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I've started a new thread here: https://community.fantasyflightgames.com/topic/231600-the-journals-of-acolyte-alvarez/

 

I've also posted the first episode here:

 

I’ve had a number of requests to post the exploits of the Dark heresy Campaign I ran last year. Hopefully you may find them entertaining.

 

Acolyte Alvarez licked his aged, dry lips and adjusted the autoquill in his hand. The parchment beneath his fingers felt dry, rough. Seated across from him, lounging in the old wooden chair in the stateroom of the Nostradamus, was a young man clad in the traditional officer’s garb of the Departmento Munitorum Commissariat. His unruly black hair, however, stuck out like he’d just been hit by a stun baton, but his eyes twinkled with a kind of malicious delight. Sitting across from him gave Alvarez the sensation of standing too close to a roaring flame – a roaring flame that felt inches from reaching out and burning his soul as well as his flesh. Of course, none of this was a surprise to Alvarez – he’d been warned to expect these unnatural phenomena around the rogue psyker.

He hadn’t been warned that there’d be three of them. Three identical copies of the same lad, seated around the table with him. He scratched down a few notes on his parchment – the slight sound of insect-like clicking as one of the boys rolled his neck, the way that their pupils expanded beyond their irisises in the low lighting, making their eyes look black as ink.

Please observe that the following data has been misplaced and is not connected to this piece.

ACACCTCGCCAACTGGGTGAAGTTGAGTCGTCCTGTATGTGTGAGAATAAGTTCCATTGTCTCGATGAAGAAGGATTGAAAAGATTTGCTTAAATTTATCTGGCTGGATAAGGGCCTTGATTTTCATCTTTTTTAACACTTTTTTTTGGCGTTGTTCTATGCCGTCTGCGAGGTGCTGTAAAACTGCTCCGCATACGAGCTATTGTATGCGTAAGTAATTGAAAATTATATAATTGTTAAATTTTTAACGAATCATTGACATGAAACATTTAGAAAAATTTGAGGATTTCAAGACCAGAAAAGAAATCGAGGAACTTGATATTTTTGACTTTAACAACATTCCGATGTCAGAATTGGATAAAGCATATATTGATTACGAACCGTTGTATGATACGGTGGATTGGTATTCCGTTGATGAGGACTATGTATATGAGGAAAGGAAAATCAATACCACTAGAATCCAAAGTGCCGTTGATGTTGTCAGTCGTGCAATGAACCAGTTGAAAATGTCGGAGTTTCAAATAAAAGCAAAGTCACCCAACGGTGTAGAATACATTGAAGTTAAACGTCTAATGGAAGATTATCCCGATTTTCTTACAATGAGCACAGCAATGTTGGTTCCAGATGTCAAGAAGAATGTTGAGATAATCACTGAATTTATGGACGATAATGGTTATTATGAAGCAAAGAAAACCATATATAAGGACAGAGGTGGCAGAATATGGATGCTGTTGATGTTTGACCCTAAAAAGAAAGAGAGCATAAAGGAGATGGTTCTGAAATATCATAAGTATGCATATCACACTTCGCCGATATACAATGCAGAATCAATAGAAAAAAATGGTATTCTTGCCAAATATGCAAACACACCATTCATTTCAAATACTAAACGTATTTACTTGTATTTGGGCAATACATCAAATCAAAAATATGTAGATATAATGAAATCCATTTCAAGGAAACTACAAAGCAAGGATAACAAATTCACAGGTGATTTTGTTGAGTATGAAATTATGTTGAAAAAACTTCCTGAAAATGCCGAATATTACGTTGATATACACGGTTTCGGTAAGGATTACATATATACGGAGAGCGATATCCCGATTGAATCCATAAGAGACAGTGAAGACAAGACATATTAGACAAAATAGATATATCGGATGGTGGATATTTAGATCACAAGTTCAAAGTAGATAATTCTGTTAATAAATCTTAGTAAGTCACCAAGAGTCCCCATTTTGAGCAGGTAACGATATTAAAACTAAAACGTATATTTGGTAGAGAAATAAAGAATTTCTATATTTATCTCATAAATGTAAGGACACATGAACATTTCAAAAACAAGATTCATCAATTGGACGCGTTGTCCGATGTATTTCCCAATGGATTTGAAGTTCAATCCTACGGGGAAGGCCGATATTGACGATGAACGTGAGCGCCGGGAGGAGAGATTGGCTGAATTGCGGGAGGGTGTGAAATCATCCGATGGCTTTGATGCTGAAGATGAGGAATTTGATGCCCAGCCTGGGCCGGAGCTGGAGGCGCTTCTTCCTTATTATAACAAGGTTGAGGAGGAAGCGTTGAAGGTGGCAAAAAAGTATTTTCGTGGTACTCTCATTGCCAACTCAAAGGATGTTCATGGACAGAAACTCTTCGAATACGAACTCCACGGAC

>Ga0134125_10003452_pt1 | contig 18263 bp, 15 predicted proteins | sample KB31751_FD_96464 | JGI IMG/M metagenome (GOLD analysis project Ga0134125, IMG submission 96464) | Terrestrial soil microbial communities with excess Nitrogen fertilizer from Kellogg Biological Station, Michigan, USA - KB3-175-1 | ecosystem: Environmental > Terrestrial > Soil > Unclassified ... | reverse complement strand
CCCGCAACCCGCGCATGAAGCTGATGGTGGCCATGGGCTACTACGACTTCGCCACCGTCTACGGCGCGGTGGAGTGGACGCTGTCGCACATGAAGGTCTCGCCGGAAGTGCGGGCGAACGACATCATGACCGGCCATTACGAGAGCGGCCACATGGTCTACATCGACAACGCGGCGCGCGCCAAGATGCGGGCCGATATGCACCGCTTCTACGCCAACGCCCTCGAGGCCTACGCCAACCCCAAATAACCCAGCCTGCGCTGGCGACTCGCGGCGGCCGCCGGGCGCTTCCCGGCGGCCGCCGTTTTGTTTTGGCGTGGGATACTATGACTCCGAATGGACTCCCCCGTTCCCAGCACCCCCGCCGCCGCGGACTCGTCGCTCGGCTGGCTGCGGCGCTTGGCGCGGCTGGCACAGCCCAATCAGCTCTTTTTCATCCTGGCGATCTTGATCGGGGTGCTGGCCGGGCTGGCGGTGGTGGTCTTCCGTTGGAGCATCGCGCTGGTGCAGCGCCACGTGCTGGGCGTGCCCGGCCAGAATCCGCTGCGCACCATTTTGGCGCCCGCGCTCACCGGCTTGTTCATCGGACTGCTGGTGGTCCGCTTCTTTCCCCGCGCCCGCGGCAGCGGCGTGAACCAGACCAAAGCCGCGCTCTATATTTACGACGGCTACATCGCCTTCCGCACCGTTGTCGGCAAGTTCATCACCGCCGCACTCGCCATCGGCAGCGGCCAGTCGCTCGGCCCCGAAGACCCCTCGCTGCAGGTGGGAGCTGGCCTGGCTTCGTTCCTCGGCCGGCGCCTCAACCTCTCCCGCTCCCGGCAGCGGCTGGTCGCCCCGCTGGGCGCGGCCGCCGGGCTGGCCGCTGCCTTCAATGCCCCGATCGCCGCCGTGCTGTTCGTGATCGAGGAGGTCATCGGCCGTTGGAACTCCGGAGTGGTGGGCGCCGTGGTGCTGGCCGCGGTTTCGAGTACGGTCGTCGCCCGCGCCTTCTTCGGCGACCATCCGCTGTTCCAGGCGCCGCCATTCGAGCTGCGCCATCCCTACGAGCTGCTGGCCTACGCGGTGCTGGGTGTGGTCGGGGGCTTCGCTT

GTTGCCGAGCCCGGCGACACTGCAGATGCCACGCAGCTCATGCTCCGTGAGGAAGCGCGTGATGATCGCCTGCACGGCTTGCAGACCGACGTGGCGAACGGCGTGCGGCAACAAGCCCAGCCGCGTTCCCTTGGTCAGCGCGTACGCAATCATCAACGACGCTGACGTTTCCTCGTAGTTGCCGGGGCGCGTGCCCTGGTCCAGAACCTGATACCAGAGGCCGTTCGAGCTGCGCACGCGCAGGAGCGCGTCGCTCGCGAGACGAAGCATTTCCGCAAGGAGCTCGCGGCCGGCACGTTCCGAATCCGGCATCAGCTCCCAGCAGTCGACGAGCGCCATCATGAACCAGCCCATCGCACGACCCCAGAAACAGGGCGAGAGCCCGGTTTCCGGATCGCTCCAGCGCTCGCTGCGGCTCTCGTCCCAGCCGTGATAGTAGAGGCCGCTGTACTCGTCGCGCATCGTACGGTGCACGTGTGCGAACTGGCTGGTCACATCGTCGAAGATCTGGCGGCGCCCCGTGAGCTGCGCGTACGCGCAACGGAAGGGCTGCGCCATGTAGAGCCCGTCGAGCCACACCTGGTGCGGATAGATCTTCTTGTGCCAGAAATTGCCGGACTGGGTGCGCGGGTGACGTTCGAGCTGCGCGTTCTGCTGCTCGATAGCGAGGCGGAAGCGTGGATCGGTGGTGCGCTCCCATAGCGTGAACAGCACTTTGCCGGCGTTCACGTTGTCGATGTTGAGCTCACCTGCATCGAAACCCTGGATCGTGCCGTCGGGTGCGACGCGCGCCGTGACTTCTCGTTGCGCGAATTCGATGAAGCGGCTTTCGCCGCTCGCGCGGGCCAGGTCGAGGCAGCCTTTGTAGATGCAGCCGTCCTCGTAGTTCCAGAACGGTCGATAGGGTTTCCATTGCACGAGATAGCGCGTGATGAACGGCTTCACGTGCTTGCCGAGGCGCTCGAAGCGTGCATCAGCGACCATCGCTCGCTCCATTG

The boy seated across from Alvarez reached down and stroked the wolf. Alvarez nearly jumped out of his seat. That wolf definitely hadn’t been there before. It bared metal fangs at him. The boy laughed. His tongue seemed far too long.

“How did you find me?” the boy asked, grinning.

Alvarez cleared his throat. “An anonymous order for a few hundred Munitorum-standard Commissariat issue jackets doesn’t go unnoticed, even in Inquisitorial channels. Lord Locke flagged you immediately.”

“Ah, Locke,” the boy sighed. “I assume you’ll want an explanation?”

“For the jackets?” Alvarez shook his head. “There are more pressing questions on my mind at the moment.”

The boy raised his eyebrow. “Where shall I start then, old man?”

Alvarez readied his quill. “At the beginning.”

 

+++From the journals of Adept Konrad Alvarez, Ordo Xenos+++

 

It was the 940.M41. The Second War for Armageddon was only a scant year away, yet the galaxy still reeled from the conflict in the Ultima Segmentum that had nearly thrown the entire Imperium into a civil war on a scale rivaling that of the Horus Heresy – the Badab War. There are those who claim that the Tyrant of Badab was defeated, and his turncoat Red Corsairs crushed – lies. It’s been little more than a year since the Wolf of Fenris was taken. Emboldened by the example of Huron Blackheart, Chaos cults rise up in droves across the Segmentum, requiring a forceful hand of intervention by the Imperial Inquisition.